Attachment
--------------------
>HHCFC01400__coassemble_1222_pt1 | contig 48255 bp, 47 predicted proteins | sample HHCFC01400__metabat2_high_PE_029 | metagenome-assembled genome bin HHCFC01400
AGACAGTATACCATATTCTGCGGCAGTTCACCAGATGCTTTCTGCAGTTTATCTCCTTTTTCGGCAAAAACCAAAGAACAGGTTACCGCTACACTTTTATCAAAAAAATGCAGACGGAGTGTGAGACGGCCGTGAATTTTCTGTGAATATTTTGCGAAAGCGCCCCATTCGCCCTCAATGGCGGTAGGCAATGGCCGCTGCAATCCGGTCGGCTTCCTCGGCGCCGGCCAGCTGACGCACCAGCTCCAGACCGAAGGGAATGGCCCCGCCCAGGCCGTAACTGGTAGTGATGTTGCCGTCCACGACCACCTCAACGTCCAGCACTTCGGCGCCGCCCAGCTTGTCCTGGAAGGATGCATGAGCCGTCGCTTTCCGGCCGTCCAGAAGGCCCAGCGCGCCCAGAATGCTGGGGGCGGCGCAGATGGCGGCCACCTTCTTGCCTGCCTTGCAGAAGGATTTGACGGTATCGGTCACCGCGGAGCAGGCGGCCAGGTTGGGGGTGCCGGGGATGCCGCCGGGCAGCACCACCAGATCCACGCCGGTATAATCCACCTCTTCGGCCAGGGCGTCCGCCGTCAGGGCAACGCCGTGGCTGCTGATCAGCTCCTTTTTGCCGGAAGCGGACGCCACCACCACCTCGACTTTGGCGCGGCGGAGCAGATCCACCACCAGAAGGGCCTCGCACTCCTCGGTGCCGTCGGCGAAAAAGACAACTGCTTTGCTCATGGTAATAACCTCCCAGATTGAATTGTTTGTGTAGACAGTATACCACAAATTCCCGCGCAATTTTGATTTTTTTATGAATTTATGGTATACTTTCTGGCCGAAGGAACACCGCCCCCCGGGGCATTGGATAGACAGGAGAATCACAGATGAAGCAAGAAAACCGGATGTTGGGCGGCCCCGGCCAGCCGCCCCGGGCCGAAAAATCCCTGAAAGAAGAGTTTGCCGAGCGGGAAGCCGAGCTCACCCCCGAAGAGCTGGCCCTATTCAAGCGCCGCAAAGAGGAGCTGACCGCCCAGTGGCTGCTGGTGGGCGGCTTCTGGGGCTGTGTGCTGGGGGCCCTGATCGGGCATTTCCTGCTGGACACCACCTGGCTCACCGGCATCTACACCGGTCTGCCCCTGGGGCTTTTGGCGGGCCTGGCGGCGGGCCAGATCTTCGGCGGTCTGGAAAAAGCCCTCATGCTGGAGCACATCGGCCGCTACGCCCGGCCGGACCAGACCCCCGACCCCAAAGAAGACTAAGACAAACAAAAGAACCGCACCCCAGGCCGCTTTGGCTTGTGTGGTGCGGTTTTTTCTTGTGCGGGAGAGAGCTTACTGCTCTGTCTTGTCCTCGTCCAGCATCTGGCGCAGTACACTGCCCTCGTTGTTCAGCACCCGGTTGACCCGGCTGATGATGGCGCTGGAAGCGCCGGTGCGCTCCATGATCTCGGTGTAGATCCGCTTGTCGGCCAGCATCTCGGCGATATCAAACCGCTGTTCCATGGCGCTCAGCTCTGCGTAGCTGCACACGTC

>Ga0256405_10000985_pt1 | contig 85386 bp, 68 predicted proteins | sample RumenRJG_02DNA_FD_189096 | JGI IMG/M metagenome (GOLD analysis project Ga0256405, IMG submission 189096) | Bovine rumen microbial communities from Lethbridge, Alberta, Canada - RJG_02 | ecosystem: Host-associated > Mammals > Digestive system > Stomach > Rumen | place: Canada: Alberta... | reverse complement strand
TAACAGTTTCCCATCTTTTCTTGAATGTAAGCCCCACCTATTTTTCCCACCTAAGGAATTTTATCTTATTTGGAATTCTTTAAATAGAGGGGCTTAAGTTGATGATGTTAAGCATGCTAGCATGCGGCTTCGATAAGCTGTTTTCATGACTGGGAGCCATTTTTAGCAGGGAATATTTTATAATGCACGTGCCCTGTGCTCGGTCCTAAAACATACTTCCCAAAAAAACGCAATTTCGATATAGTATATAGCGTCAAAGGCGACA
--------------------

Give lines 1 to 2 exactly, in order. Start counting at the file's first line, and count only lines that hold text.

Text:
>HHCFC01400__coassemble_1222_pt1 | contig 48255 bp, 47 predicted proteins | sample HHCFC01400__metabat2_high_PE_029 | metagenome-assembled genome bin HHCFC01400
AGACAGTATACCATATTCTGCGGCAGTTCACCAGATGCTTTCTGCAGTTTATCTCCTTTTTCGGCAAAAACCAAAGAACAGGTTACCGCTACACTTTTATCAAAAAAATGCAGACGGAGTGTGAGACGGCCGTGAATTTTCTGTGAATATTTTGCGAAAGCGCCCCATTCGCCCTCAATGGCGGTAGGCAATGGCCGCTGCAATCCGGTCGGCTTCCTCGGCGCCGGCCAGCTGACGCACCAGCTCCAGACCGAAGGGAATGGCCCCGCCCAGGCCGTAACTGGTAGTGATGTTGCCGTCCACGACCACCTCAACGTCCAGCACTTCGGCGCCGCCCAGCTTGTCCTGGAAGGATGCATGAGCCGTCGCTTTCCGGCCGTCCAGAAGGCCCAGCGCGCCCAGAATGCTGGGGGCGGCGCAGATGGCGGCCACCTTCTTGCCTGCCTTGCAGAAGGATTTGACGGTATCGGTCACCGCGGAGCAGGCGGCCAGGTTGGGGGTGCCGGGGATGCCGCCGGGCAGCACCACCAGATCCACGCCGGTATAATCCACCTCTTCGGCCAGGGCGTCCGCCGTCAGGGCAACGCCGTGGCTGCTGATCAGCTCCTTTTTGCCGGAAGCGGACGCCACCACCACCTCGACTTTGGCGCGGCGGAGCAGATCCACCACCAGAAGGGCCTCGCACTCCTCGGTGCCGTCGGCGAAAAAGACAACTGCTTTGCTCATGGTAATAACCTCCCAGATTGAATTGTTTGTGTAGACAGTATACCACAAATTCCCGCGCAATTTTGATTTTTTTATGAATTTATGGTATACTTTCTGGCCGAAGGAACACCGCCCCCCGGGGCATTGGATAGACAGGAGAATCACAGATGAAGCAAGAAAACCGGATGTTGGGCGGCCCCGGCCAGCCGCCCCGGGCCGAAAAATCCCTGAAAGAAGAGTTTGCCGAGCGGGAAGCCGAGCTCACCCCCGAAGAGCTGGCCCTATTCAAGCGCCGCAAAGAGGAGCTGACCGCCCAGTGGCTGCTGGTGGGCGGCTTCTGGGGCTGTGTGCTGGGGGCCCTGATCGGGCATTTCCTGCTGGACACCACCTGGCTCACCGGCATCTACACCGGTCTGCCCCTGGGGCTTTTGGCGGGCCTGGCGGCGGGCCAGATCTTCGGCGGTCTGGAAAAAGCCCTCATGCTGGAGCACATCGGCCGCTACGCCCGGCCGGACCAGACCCCCGACCCCAAAGAAGACTAAGACAAACAAAAGAACCGCACCCCAGGCCGCTTTGGCTTGTGTGGTGCGGTTTTTTCTTGTGCGGGAGAGAGCTTACTGCTCTGTCTTGTCCTCGTCCAGCATCTGGCGCAGTACACTGCCCTCGTTGTTCAGCACCCGGTTGACCCGGCTGATGATGGCGCTGGAAGCGCCGGTGCGCTCCATGATCTCGGTGTAGATCCGCTTGTCGGCCAGCATCTCGGCGATATCAAACCGCTGTTCCATGGCGCTCAGCTCTGCGTAGCTGCACACGTC